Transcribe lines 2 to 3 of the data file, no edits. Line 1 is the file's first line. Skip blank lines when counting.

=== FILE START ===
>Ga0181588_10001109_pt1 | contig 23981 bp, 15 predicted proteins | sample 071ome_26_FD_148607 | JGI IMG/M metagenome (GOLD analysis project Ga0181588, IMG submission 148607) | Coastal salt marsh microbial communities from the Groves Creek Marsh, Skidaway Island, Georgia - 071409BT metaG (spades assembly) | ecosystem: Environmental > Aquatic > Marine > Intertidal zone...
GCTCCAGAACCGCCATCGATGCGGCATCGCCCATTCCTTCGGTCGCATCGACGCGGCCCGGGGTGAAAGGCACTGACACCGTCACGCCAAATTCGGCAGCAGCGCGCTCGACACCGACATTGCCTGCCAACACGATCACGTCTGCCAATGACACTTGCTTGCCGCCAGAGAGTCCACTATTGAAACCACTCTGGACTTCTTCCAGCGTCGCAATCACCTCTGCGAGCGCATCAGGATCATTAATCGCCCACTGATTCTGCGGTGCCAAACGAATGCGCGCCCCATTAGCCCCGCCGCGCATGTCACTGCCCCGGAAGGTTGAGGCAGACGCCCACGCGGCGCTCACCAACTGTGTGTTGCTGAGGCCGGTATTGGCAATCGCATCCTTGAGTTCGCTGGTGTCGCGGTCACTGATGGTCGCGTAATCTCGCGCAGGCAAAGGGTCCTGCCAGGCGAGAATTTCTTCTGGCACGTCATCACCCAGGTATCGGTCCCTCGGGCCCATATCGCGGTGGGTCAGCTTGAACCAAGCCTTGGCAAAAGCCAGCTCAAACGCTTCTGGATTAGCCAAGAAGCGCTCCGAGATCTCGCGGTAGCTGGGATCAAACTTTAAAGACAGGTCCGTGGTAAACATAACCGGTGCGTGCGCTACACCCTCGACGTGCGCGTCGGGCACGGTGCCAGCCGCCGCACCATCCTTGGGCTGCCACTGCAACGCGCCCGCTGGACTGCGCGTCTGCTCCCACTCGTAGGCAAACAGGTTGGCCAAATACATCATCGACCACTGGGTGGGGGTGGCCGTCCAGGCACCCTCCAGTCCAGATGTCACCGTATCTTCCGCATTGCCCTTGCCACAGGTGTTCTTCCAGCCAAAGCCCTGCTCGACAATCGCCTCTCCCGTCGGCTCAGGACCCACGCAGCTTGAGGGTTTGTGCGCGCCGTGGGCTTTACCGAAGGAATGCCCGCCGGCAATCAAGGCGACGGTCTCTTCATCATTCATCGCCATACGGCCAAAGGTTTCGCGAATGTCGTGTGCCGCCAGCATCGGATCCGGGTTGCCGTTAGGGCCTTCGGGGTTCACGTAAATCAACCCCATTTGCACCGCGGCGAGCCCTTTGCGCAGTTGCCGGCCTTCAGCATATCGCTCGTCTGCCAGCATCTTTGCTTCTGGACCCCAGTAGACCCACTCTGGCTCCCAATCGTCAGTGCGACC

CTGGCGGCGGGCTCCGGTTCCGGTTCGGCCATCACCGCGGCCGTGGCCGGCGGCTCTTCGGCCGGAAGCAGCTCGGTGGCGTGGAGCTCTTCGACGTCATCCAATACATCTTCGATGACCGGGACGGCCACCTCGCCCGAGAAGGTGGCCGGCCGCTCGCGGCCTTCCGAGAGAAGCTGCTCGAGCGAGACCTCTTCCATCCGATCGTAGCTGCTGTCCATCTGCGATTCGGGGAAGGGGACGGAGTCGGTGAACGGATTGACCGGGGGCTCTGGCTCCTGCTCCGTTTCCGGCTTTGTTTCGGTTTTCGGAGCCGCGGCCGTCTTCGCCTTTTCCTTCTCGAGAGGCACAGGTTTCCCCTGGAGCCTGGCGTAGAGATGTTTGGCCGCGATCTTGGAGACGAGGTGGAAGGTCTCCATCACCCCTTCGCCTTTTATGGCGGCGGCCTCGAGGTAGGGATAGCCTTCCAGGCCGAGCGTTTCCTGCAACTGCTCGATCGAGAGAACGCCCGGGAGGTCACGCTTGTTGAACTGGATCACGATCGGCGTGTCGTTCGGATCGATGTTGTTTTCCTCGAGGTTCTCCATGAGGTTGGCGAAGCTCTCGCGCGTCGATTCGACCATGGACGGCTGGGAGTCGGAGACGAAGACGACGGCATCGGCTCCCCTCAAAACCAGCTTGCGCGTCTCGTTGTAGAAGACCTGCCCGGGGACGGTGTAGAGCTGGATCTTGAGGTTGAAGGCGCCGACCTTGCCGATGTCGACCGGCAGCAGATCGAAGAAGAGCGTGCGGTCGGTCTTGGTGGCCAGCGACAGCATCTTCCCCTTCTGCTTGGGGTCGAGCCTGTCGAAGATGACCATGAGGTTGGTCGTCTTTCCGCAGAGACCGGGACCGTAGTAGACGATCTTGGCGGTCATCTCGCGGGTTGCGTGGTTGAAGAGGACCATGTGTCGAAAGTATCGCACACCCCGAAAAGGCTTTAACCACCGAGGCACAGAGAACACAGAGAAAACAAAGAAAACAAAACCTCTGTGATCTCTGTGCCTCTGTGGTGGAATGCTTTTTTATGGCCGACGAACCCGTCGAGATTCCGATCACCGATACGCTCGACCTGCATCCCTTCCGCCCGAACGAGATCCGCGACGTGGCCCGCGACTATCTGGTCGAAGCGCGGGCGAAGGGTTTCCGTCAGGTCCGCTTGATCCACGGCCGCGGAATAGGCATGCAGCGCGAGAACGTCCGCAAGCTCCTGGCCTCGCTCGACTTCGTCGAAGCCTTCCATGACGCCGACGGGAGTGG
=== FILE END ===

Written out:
GCTCCAGAACCGCCATCGATGCGGCATCGCCCATTCCTTCGGTCGCATCGACGCGGCCCGGGGTGAAAGGCACTGACACCGTCACGCCAAATTCGGCAGCAGCGCGCTCGACACCGACATTGCCTGCCAACACGATCACGTCTGCCAATGACACTTGCTTGCCGCCAGAGAGTCCACTATTGAAACCACTCTGGACTTCTTCCAGCGTCGCAATCACCTCTGCGAGCGCATCAGGATCATTAATCGCCCACTGATTCTGCGGTGCCAAACGAATGCGCGCCCCATTAGCCCCGCCGCGCATGTCACTGCCCCGGAAGGTTGAGGCAGACGCCCACGCGGCGCTCACCAACTGTGTGTTGCTGAGGCCGGTATTGGCAATCGCATCCTTGAGTTCGCTGGTGTCGCGGTCACTGATGGTCGCGTAATCTCGCGCAGGCAAAGGGTCCTGCCAGGCGAGAATTTCTTCTGGCACGTCATCACCCAGGTATCGGTCCCTCGGGCCCATATCGCGGTGGGTCAGCTTGAACCAAGCCTTGGCAAAAGCCAGCTCAAACGCTTCTGGATTAGCCAAGAAGCGCTCCGAGATCTCGCGGTAGCTGGGATCAAACTTTAAAGACAGGTCCGTGGTAAACATAACCGGTGCGTGCGCTACACCCTCGACGTGCGCGTCGGGCACGGTGCCAGCCGCCGCACCATCCTTGGGCTGCCACTGCAACGCGCCCGCTGGACTGCGCGTCTGCTCCCACTCGTAGGCAAACAGGTTGGCCAAATACATCATCGACCACTGGGTGGGGGTGGCCGTCCAGGCACCCTCCAGTCCAGATGTCACCGTATCTTCCGCATTGCCCTTGCCACAGGTGTTCTTCCAGCCAAAGCCCTGCTCGACAATCGCCTCTCCCGTCGGCTCAGGACCCACGCAGCTTGAGGGTTTGTGCGCGCCGTGGGCTTTACCGAAGGAATGCCCGCCGGCAATCAAGGCGACGGTCTCTTCATCATTCATCGCCATACGGCCAAAGGTTTCGCGAATGTCGTGTGCCGCCAGCATCGGATCCGGGTTGCCGTTAGGGCCTTCGGGGTTCACGTAAATCAACCCCATTTGCACCGCGGCGAGCCCTTTGCGCAGTTGCCGGCCTTCAGCATATCGCTCGTCTGCCAGCATCTTTGCTTCTGGACCCCAGTAGACCCACTCTGGCTCCCAATCGTCAGTGCGACC

CTGGCGGCGGGCTCCGGTTCCGGTTCGGCCATCACCGCGGCCGTGGCCGGCGGCTCTTCGGCCGGAAGCAGCTCGGTGGCGTGGAGCTCTTCGACGTCATCCAATACATCTTCGATGACCGGGACGGCCACCTCGCCCGAGAAGGTGGCCGGCCGCTCGCGGCCTTCCGAGAGAAGCTGCTCGAGCGAGACCTCTTCCATCCGATCGTAGCTGCTGTCCATCTGCGATTCGGGGAAGGGGACGGAGTCGGTGAACGGATTGACCGGGGGCTCTGGCTCCTGCTCCGTTTCCGGCTTTGTTTCGGTTTTCGGAGCCGCGGCCGTCTTCGCCTTTTCCTTCTCGAGAGGCACAGGTTTCCCCTGGAGCCTGGCGTAGAGATGTTTGGCCGCGATCTTGGAGACGAGGTGGAAGGTCTCCATCACCCCTTCGCCTTTTATGGCGGCGGCCTCGAGGTAGGGATAGCCTTCCAGGCCGAGCGTTTCCTGCAACTGCTCGATCGAGAGAACGCCCGGGAGGTCACGCTTGTTGAACTGGATCACGATCGGCGTGTCGTTCGGATCGATGTTGTTTTCCTCGAGGTTCTCCATGAGGTTGGCGAAGCTCTCGCGCGTCGATTCGACCATGGACGGCTGGGAGTCGGAGACGAAGACGACGGCATCGGCTCCCCTCAAAACCAGCTTGCGCGTCTCGTTGTAGAAGACCTGCCCGGGGACGGTGTAGAGCTGGATCTTGAGGTTGAAGGCGCCGACCTTGCCGATGTCGACCGGCAGCAGATCGAAGAAGAGCGTGCGGTCGGTCTTGGTGGCCAGCGACAGCATCTTCCCCTTCTGCTTGGGGTCGAGCCTGTCGAAGATGACCATGAGGTTGGTCGTCTTTCCGCAGAGACCGGGACCGTAGTAGACGATCTTGGCGGTCATCTCGCGGGTTGCGTGGTTGAAGAGGACCATGTGTCGAAAGTATCGCACACCCCGAAAAGGCTTTAACCACCGAGGCACAGAGAACACAGAGAAAACAAAGAAAACAAAACCTCTGTGATCTCTGTGCCTCTGTGGTGGAATGCTTTTTTATGGCCGACGAACCCGTCGAGATTCCGATCACCGATACGCTCGACCTGCATCCCTTCCGCCCGAACGAGATCCGCGACGTGGCCCGCGACTATCTGGTCGAAGCGCGGGCGAAGGGTTTCCGTCAGGTCCGCTTGATCCACGGCCGCGGAATAGGCATGCAGCGCGAGAACGTCCGCAAGCTCCTGGCCTCGCTCGACTTCGTCGAAGCCTTCCATGACGCCGACGGGAGTGG